For my research question, both methods can and will be used. Specifically, quantitative components were designed with the goal of establishing significant relationships and approximating the amount of the variance in the dependent variables explained by the explanatory variable. Qualitative sections are used to recheck the conclusions of the quantitative sections, flesh out causal mechanisms, document sequence and agency, and explore data and variables not amenable to quantification. The use of different methodologies and distinct sources and types of data to test a relationship is often referred to as triangulation.

Triangulation results from training distinct methodologies and datasets on the same empirical problem and then analyzing both the discrepant and similar results that obtain (Tarrow 1995, 473–74). King, Keohane, and Verba define triangulation as using the best methodology to analyze “data collected at different places, sources, times, levels of analysis, or perspectives, data that might be quantitative, or might involve intensive interviews or thick historical description” and concur with Tarrow that triangulation is the ideal in the quest of causal inference in the social sciences (1995, 479). If a large body of scholarship already exists, triangulation can marry existing research from one methodological school with original scholarly work on the same question but with different methods and different data sources. As quantitative research on Latin America is relatively underdeveloped and we have no existing studies on the topic in the time and space domain that interests me, I perform all of the analyses.

This research design, therefore, leads to both quantitative and comparative historical chapters. The two quantitative chapters are based primarily on eighteen Latin American cases, although Chapter 6 includes an examination of seventy–six LDCs. The comparative historical chapters focus on two countries, Costa Rica and Honduras. In the quantitative sections, my strong preference for studies of change over relatively long periods of time appears. Development is not a shortterm proposition and it may take many years for the impact of the causal variable to appear in the dependent variable. My research on the Kuznets inverted U–curve has awakened me to the problems of snapshot singleyear cross–sectional studies for demonstrations of causation (Bowman 1997). In this study, I focus on mid–to long–term trends of change in the dependent variables.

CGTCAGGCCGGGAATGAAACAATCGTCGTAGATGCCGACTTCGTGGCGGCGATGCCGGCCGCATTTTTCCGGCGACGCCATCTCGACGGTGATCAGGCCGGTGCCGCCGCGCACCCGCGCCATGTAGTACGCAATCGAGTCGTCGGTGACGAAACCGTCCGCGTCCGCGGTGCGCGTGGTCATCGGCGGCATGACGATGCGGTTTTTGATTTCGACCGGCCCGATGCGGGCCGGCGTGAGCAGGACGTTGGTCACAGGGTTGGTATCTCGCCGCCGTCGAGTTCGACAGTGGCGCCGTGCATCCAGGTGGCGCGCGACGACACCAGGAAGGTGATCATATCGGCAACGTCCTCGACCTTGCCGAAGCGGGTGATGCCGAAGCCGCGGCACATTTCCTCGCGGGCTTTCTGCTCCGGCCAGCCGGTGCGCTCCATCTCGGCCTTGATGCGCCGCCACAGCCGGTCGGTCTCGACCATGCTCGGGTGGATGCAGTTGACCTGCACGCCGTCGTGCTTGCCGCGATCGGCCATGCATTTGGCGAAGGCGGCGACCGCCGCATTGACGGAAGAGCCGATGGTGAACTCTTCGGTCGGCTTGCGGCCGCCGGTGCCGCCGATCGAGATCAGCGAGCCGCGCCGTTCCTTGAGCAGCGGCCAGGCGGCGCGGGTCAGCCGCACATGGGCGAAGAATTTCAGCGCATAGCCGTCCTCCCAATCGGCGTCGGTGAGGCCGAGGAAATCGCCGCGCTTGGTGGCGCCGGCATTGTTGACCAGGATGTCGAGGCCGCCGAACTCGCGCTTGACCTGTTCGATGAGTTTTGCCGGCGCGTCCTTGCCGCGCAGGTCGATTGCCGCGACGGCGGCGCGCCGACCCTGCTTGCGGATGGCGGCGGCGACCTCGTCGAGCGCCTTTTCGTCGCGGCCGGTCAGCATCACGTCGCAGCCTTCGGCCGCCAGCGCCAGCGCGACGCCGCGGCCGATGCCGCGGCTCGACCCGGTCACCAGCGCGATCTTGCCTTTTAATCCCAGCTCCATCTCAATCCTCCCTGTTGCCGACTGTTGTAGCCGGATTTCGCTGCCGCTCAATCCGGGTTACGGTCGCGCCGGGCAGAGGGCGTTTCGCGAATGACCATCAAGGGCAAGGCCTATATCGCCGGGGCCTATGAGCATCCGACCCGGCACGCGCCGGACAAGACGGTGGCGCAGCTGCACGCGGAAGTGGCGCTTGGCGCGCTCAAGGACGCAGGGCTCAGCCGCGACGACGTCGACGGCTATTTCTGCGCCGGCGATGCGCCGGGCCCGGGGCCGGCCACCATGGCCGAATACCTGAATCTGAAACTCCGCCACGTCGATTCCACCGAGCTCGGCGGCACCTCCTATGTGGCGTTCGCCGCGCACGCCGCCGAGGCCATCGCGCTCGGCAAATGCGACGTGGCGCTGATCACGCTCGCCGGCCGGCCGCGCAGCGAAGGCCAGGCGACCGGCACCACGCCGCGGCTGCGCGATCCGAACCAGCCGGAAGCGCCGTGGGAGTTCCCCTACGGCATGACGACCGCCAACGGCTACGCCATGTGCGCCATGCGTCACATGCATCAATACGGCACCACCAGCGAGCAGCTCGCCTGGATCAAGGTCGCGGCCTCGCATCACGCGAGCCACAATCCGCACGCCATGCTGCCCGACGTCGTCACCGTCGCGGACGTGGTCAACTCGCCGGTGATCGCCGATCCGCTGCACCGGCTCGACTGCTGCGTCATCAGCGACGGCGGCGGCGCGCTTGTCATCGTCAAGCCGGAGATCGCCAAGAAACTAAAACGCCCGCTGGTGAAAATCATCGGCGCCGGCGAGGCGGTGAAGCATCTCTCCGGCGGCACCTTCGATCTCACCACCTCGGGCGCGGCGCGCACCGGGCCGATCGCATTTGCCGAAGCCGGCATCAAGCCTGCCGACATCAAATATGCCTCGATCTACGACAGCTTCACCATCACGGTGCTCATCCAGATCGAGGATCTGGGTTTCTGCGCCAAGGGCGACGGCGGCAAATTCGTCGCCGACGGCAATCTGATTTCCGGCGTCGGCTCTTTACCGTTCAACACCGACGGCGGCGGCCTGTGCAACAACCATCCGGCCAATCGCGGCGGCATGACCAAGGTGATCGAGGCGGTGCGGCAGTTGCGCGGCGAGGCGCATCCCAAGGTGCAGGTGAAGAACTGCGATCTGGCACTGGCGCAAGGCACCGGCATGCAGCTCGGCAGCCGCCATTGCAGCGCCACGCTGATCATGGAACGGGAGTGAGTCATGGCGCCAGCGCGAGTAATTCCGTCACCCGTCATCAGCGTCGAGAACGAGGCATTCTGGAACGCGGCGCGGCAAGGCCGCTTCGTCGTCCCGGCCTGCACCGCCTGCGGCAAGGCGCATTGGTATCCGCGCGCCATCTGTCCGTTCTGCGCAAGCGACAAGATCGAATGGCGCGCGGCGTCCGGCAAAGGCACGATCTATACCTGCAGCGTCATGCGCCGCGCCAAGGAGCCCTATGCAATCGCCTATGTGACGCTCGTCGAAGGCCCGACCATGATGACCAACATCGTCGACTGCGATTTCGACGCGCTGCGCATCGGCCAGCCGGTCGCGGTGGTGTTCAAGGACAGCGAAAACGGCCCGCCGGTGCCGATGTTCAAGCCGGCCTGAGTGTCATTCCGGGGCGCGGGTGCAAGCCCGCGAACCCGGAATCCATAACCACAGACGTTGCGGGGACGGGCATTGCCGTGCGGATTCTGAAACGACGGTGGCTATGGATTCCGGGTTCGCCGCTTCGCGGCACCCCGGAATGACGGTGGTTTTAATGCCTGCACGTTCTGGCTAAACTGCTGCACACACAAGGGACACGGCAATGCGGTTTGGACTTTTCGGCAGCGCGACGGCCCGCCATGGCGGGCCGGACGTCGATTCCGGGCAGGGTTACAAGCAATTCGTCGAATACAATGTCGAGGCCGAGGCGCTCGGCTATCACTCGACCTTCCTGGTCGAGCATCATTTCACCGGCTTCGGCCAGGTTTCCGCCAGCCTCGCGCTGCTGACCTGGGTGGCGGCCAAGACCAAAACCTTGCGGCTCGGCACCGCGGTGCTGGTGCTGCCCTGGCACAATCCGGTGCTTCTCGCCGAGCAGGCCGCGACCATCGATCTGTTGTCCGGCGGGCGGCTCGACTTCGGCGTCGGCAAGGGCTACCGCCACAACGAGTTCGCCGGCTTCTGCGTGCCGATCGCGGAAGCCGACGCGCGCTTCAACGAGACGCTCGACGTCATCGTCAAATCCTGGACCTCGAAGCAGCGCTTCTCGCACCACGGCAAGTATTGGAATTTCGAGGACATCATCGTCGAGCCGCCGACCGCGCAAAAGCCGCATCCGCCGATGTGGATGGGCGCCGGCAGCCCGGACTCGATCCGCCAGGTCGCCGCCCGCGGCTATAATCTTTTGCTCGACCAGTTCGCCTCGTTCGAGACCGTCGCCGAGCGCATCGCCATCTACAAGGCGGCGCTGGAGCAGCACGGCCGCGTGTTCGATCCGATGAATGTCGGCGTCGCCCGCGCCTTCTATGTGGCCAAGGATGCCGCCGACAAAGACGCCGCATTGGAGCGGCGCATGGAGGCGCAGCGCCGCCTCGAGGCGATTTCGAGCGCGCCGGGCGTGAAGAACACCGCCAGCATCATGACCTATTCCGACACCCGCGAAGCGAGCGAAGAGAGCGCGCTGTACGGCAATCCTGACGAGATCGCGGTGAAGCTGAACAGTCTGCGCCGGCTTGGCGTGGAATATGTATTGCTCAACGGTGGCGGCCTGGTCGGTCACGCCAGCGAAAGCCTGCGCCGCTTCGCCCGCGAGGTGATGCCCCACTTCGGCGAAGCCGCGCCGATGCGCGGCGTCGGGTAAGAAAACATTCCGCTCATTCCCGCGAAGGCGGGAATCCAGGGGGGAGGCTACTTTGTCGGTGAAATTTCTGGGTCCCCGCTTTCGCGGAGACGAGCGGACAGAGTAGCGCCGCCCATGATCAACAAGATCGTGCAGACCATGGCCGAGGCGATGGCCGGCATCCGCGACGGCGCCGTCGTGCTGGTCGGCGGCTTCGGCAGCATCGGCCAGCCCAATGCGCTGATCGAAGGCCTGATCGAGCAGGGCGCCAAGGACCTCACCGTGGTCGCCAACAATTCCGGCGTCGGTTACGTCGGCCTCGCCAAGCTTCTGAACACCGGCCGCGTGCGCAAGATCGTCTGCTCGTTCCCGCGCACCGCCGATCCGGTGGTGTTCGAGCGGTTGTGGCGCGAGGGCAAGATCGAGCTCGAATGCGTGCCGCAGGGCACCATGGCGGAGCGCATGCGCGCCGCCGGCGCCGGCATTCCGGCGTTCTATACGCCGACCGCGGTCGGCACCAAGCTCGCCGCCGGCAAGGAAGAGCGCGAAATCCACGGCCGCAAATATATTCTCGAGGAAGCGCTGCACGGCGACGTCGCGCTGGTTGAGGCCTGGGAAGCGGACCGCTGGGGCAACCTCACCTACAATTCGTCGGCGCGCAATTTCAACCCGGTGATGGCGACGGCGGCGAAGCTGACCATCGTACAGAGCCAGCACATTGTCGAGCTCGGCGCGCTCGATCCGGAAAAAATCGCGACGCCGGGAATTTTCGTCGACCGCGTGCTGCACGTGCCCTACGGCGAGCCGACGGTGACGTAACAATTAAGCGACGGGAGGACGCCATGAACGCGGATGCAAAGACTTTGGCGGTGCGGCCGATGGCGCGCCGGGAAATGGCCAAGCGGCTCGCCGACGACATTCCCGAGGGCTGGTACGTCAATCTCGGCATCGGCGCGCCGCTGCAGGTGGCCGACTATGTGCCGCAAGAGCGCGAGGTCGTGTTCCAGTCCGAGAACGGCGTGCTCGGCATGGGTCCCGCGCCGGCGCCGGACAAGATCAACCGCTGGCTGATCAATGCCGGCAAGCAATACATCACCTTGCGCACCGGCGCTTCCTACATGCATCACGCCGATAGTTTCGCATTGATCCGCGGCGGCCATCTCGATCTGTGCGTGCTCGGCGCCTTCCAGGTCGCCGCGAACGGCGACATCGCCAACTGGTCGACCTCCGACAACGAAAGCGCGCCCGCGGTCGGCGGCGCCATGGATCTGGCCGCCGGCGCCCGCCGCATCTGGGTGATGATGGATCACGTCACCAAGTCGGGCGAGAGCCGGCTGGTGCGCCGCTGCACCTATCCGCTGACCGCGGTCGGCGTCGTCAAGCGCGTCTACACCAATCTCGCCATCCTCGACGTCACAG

The Comparative Historical Case Selection

The logic of the comparative method has been described in a number of well–known works (Collier 1993; Lijphart 1975; King, Keohane, and Verba 1994). In a perfect research setting, one could easily gauge the effect of a causal variable on a dependent variable. One would start with two cases identical in every conceivable way. Then, the causal variable or treatment would be applied to one case and a placebo to the other. If the cases were identical in every aspect except the causal variable and an outcome or dependent variable differed greatly in the two cases, then we could conclude that there is some relationship between the causal and the dependent variables. Unfortunately, it is difficult if not impossible to create such an experiment in macro–social comparative research. The comparative method attempts to approximate the ideal. The approach is relatively straightforward. Cases should have variance in both the dependent variable and the causal or explanatory variable and little or no variance in other potential control variables that have been identified as having a potential impact on the dependent variable.

The selection process for this study began with the choice of Costa Rica as one of the cases,for it had the lowest level of militarization in the region. I then selected the other case. Since the five Central American Republics are often referred to as a single divided nation (Woodward 1985) and are all small countries with relatively small populations, I focused on El Salvador, Guatemala, Honduras, and Nicaragua. Honduras was selected as the second case, as it matches much more closely the case of Costa Rica on important control variables. Bananas and coffee are the two leading exports and the countries have very similar resource endowments. Neither case had the extensive forced labor conditions of El Salvador and Guatemala, and to a lesser degree of Nicaragua. Both are Mestizo countries and lack large marginalized ethnic groups that so strongly shape political conditions in Guatemala; although both Costa Rica and Honduras have had and continue to have small marginalized ethnic groups.

Both had until the middle of the twentieth century agricultural frontiers and an escape valve for those seeking land. Neither had a history of an enduring strong military institution as did Guatemala and El Salvador. Neither experienced a civil war during the era of the Cuban revolution,as did the other three countries. Both share long borders with Nicaragua and faced serious pressures from the United States during the Sandinista years. The Sandinista revolution and Contra wars make comparisons with Nicaragua problematic. Neither Costa Rica nor Honduras had a violently repressive oligarchy. And these countries had the two strongest union movements in Central America circa 1950.